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3 Reasons You Shouldn’t Rely on Your Sales Team to Generate Leads

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Note: This post first appeared on the LeadG2 blog.


One of the first signs that a sales organization of a small company is growing and maturing is that they no longer rely on the sales team to generate leads. In the early stages of development, a new company requires that everyone “wear multiple hats”. Consequently, the salesperson usually plays the role of Chief Marketing Officer, Marketing Campaign Manager, and Business Development Specialist. It’s quite simple really—if the salesperson doesn't generate leads, no one will. But as an organization matures, the various Sales and Marketing disciplines should be divided as soon as possible. Not doing so simply makes achieving growth objectives more challenging and makes your life tougher than it needs to be.

Unfortunately, many organizations get stuck in this first stage of organizational development, and they continue to rely on the sales team to generate their own leads. Salespeople should really never stop prospecting. They should always be on the lookout for new business opportunities. But an organization that completely relies on Sales to generate leads are putting their growth objectives at risk. Below are three primary reasons why.

1. Inconsistent Output

Your sales team should be focused on closing new business. That’s why you hire them. That’s what they're good at. That’s what they're rewarded for. And that’s what they enjoy doing. Consequently, any activity that distracts them from this objective becomes a nuisance. It becomes a task that will fall to the bottom of the to-do list whenever possible. Tasks at the bottom of the to-do list—the things we don’t like doing—typically get the least amount of our energy and attention. A salesperson with deals at the bottom of the funnel will be (and should be) consumed with doing whatever they need to do to close the business. This can mean large peaks and valleys in performance. When they're closing business, they’re not prospecting. And when they’re not prospecting, they’re not closing business. Effective lead generation requires consistent disciplined execution. Most salespeople lack the time and focus required.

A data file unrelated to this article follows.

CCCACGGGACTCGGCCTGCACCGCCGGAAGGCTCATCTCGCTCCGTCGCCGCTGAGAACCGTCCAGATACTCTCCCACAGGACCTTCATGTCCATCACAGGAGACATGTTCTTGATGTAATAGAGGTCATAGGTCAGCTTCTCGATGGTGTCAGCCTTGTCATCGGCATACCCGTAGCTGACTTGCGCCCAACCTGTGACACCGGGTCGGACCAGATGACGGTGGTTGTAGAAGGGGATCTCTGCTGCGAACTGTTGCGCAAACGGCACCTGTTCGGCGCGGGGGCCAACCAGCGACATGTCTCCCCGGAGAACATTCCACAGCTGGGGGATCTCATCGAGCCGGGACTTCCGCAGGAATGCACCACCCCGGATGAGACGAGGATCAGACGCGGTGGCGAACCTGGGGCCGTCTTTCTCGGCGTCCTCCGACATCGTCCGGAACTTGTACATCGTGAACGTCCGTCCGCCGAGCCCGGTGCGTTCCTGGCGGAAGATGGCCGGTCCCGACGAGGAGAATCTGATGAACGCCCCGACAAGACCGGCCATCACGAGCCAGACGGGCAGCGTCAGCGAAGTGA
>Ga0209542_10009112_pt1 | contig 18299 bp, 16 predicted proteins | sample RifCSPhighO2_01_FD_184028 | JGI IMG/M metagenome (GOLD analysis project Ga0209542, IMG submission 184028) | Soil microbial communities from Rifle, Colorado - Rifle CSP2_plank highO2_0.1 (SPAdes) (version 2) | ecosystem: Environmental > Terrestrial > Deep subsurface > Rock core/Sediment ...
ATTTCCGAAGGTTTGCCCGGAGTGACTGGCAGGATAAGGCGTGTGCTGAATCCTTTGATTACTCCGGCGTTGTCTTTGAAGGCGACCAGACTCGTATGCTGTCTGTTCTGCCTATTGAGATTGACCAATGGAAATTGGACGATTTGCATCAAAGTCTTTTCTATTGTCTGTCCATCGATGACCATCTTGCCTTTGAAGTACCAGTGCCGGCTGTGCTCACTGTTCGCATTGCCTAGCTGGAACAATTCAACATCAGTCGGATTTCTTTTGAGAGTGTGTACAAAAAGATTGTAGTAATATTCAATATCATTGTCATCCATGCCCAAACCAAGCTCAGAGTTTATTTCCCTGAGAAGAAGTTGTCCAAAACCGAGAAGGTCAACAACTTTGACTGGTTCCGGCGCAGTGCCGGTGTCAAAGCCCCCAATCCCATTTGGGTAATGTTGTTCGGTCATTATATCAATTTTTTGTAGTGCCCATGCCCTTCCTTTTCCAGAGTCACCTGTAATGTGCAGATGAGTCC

2. Difficult to Measure Effectiveness

One of the fundamentals of a sound marketing strategy is measurement. We can’t know how effective our marketing efforts are or what the ROI of our marketing investment is unless we measure. Measurement means isolating, monitoring, and tracking various KPIs (Key Performance Indicators) and movement through various stages of the sales pipeline. These stages may include leads, MQL (Marketing Qualified Lead), SAL (Sales Adopted Lead), SQL (Sales Qualified Lead), and opportunity (a deal that can be forecasted). When multiple steps in the sales funnel are managed by the same individual, it can be difficult to measure lead movement and conversion rates. This problem is compounded when salespeople don't track their activities and results of their calls/meetings in a CRM. If activities aren’t tracked in a CRM with discipline, you run the risk of losing visibility into leads altogether.      

3. Expensive

The most expensive lead generation source for most sales organizations is rarely ever measured or monitored. In fact, it is often ignored completely. If an organization is not measuring the KPIs associated with their sales team’s lead generation activities, then they really have no idea what their true cost-per-lead is. In actuality, their lead costs are significantly higher when the salary and other overhead costs associated with a sales position are factored into the equation. If organizations knew how much the leads generated by Sales truly cost, they would make every effort to minimize the amount of time Sales spent on lead generation activities.    

The sales team should always have some role in building their own pipeline. However, relying on Sales as your primary source of leads can be risky and expensive. In order to reduce lead generation costs, Marketing should deploy tactics that can be both executed with consistent discipline and measured closely.

One tactic that accomplishes both isinbound marketing. Inbound marketing is a methodology that attracts the attention of prospects using content creation. The content positions your organization as thought leaders, subject matter experts, and trusted advisors. When publishing this type of content and promoting it to the right audience, prospects will self-identify and “raise their hands”. The end result is qualified leads that are significantly less expensive than those produced by the traditional outbound leads generated by the sales team. In fact, HubSpot’s research estimates that they cost 61% less.     

If your organization is growing, dedicating your marketing team to generating leads and your sales team to closing them is smart for all of the reasons above. There will always be overlap, but when Sales and Marketing are working together on their own tasks, you get a lot more for a lot less.

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Topics: lead generation, Sales, sales and marketing alignment